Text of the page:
One of the first things I saved up for when I moved into my own place was a piece of Canadian art. I had admired Cybèle Young's framed miniature sculptures at a gallery in Calgary, but they were well beyond my budget, so I was delighted when I found an affordable print by her at Toronto's Open Studio.
Runaway, by Cybèle Young.
All these years later, I still love everything about it, from the cheeky name — it's called "Runaway" — to the mysterious backstory it implies and its soft palette. I remember painting a blue square on my wall just to showcase it. (You can follow Young on Tumblr and Twitter.)
I'm still on the lookout for great art, so a couple of weekends ago, when The Artist Project was held in Toronto, I set aside a Sunday afternoon to stroll the aisles with Sarah Keenlyside, my good friend and unofficial art consultant. Over the years, Sarah has introduced me to artists like Jose Parla and United Visual Artists, and she helped produce Douglas Coupland's installation The Museum of the Rapture for Nuit Blanche in 2012. (Check out the installation here.)
The Artist Project is a juried contemporary art fair and there was lots of eye candy to be found. Here are three of my favourites from the show:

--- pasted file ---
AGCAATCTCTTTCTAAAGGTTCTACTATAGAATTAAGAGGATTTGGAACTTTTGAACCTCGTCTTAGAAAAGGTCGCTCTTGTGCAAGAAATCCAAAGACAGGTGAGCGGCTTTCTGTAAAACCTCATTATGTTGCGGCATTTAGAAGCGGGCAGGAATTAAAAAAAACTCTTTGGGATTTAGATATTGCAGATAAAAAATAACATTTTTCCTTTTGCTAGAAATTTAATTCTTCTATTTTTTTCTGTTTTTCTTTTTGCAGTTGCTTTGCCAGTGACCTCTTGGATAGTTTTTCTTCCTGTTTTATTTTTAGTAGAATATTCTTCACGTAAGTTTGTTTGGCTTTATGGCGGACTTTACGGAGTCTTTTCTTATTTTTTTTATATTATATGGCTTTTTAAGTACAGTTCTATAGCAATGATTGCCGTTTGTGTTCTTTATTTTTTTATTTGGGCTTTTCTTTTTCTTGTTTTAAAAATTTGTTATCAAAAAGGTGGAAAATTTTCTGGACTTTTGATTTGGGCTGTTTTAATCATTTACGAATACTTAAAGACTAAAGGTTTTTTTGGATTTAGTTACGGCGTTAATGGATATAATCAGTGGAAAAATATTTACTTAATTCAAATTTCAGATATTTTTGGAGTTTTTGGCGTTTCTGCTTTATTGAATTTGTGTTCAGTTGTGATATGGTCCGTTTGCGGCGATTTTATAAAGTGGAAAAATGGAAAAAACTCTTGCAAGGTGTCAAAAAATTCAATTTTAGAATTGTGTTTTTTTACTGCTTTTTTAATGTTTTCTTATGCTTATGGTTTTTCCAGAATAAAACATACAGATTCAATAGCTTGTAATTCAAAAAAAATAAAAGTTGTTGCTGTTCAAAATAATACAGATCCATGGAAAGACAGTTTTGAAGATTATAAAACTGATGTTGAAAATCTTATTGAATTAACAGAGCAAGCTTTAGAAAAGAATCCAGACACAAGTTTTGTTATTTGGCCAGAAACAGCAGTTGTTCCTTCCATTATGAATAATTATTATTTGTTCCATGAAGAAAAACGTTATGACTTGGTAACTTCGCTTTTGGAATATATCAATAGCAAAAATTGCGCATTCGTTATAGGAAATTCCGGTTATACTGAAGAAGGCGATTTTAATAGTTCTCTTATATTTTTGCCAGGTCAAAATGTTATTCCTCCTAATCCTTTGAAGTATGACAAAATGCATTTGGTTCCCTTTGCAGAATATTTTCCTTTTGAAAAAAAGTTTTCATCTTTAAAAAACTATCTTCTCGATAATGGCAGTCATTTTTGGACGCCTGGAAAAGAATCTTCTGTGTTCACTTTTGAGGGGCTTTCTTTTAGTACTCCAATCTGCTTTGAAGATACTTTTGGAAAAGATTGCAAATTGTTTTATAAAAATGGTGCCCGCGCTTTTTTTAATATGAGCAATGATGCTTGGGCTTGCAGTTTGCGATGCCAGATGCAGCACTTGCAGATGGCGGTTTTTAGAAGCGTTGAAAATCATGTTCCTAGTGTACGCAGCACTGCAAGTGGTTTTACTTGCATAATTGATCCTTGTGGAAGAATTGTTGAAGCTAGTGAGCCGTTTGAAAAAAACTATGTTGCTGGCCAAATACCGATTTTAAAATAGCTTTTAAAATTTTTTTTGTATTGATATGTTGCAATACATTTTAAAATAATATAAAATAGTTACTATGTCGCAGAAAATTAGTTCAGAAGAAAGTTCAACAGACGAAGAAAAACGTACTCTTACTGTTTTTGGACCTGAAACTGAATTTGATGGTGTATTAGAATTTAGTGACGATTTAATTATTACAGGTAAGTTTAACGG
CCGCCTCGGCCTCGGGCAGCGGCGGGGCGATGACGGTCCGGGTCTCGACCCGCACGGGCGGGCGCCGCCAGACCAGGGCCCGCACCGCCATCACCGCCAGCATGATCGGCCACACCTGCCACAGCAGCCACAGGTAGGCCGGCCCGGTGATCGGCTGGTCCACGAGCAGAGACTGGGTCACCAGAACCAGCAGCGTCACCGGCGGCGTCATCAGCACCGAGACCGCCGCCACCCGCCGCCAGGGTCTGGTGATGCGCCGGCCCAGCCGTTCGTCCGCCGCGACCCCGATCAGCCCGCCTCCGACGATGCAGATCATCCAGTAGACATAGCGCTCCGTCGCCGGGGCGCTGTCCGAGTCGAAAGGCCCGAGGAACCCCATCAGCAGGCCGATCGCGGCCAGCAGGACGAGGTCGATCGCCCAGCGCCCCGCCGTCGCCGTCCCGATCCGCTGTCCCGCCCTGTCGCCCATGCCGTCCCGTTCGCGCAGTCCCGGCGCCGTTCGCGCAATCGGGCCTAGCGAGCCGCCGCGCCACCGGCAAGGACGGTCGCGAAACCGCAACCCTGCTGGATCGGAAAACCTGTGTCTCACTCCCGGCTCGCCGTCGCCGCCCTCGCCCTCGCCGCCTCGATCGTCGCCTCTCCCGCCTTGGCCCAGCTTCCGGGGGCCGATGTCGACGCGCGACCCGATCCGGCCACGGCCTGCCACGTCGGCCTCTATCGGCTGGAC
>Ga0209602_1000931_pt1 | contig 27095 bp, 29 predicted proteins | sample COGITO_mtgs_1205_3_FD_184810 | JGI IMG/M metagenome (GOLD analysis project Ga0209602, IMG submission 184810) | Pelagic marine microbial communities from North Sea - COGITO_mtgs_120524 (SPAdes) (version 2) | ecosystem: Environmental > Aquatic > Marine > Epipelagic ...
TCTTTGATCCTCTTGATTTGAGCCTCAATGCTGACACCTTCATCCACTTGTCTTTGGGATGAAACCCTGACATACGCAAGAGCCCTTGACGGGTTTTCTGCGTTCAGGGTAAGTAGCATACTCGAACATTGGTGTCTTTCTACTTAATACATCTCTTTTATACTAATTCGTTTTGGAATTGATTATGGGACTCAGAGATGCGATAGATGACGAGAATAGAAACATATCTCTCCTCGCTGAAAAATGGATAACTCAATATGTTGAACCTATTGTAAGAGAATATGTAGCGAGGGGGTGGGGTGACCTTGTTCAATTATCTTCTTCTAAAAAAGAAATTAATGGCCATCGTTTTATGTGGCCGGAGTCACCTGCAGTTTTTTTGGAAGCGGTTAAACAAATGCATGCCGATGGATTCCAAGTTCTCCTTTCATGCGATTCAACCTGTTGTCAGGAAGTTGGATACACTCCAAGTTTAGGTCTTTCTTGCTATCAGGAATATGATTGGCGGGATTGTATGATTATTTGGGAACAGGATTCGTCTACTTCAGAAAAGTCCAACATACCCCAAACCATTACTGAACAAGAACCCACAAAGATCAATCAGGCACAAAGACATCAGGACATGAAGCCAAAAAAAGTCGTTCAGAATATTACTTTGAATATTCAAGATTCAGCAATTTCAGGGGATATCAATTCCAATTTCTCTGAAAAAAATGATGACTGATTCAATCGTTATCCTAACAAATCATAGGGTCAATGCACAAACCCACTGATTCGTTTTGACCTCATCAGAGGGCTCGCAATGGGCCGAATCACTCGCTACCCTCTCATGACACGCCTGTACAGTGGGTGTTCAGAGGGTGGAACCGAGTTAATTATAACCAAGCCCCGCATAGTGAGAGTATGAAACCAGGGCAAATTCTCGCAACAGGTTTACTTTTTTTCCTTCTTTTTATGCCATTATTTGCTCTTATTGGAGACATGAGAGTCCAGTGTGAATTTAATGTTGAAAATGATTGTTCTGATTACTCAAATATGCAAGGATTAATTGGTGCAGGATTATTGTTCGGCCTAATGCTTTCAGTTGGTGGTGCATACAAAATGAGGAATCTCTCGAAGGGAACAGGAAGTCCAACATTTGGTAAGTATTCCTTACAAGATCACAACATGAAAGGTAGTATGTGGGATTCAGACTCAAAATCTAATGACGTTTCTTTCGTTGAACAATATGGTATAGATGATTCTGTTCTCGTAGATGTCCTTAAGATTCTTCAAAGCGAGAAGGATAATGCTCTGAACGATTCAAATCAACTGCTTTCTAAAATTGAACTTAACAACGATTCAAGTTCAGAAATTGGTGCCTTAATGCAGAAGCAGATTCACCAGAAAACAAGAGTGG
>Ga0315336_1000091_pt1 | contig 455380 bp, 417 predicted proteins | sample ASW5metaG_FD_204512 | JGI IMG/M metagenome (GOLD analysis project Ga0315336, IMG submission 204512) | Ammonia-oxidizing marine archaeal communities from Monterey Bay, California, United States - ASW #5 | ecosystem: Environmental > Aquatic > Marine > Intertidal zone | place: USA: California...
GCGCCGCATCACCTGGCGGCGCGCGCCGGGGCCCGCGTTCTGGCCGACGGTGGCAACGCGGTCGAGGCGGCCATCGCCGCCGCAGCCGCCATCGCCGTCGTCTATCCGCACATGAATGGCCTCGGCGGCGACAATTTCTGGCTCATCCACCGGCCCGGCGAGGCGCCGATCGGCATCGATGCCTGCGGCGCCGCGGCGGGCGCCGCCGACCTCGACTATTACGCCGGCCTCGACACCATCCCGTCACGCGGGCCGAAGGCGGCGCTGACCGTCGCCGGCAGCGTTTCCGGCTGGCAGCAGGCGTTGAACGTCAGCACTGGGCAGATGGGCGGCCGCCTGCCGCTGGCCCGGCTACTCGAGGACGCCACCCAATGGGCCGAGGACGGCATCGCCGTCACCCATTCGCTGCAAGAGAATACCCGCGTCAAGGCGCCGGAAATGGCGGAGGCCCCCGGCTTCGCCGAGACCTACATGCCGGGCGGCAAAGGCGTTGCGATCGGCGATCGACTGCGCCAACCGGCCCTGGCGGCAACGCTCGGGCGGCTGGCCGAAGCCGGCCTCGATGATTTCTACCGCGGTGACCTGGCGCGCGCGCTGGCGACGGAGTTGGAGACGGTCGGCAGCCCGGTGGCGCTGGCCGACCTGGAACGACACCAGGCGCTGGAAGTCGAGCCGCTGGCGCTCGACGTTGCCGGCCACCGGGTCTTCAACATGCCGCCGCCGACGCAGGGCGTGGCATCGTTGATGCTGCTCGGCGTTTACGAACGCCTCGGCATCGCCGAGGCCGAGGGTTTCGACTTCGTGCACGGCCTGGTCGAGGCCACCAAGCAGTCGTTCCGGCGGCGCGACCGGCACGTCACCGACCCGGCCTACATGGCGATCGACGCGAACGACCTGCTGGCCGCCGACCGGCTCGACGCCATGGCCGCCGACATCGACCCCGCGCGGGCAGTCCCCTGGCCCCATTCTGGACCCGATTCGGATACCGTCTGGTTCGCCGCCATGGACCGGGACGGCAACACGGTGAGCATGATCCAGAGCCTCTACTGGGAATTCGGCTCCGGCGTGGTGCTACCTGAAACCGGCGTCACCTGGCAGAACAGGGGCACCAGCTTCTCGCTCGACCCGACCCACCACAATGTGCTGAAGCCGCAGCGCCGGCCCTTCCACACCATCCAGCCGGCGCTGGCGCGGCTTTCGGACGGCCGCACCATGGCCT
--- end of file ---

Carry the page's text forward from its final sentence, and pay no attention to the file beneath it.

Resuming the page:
Janet Kimber, photography
This diptych from Janet's Neo-Petroglyphs series was a highlight. Janet is also an H&H photographer (she shot Storewatch with me for the current April 2013 issue), so it was fun to see another side of her work. These images capture hundreds of years of graffiti found on the walls of Kumbhalgarh Fort in India. Verdict: Graphic and gritty in the best way, they'll fascinate forever.
Ian Mackay, still life paintings
Sarah and I almost whipped out our credit cards for one of Ian's quiet still life paintings. We were both drawn to his more architectural arrangements, like the ones above, but there were also eye-catching pieces that included a single flower, pine cone or clove of garlic in the mix. Verdict: Simple arrangements and beautiful colours give these traditional still lifes a cool modern feel.
Lulu Ladrón de Guevara, mylar and acrylic on wood
It's almost unfair to show Lulu's In a Quiet Light series in a blog, because many of them are not flat — they extend outwards, as if the light they depict is three-dimensional. I was drawn to the second one, above, because it reminded me of a beam of early morning light falling across the wall just so. Verdict: Ethereal, pretty and minimalist. These would be a clever addition anywhere you want the feeling of natural light.
For more, check out Wendy Jacob's blog post on Betty Ann Jordan's roundup of standout artists.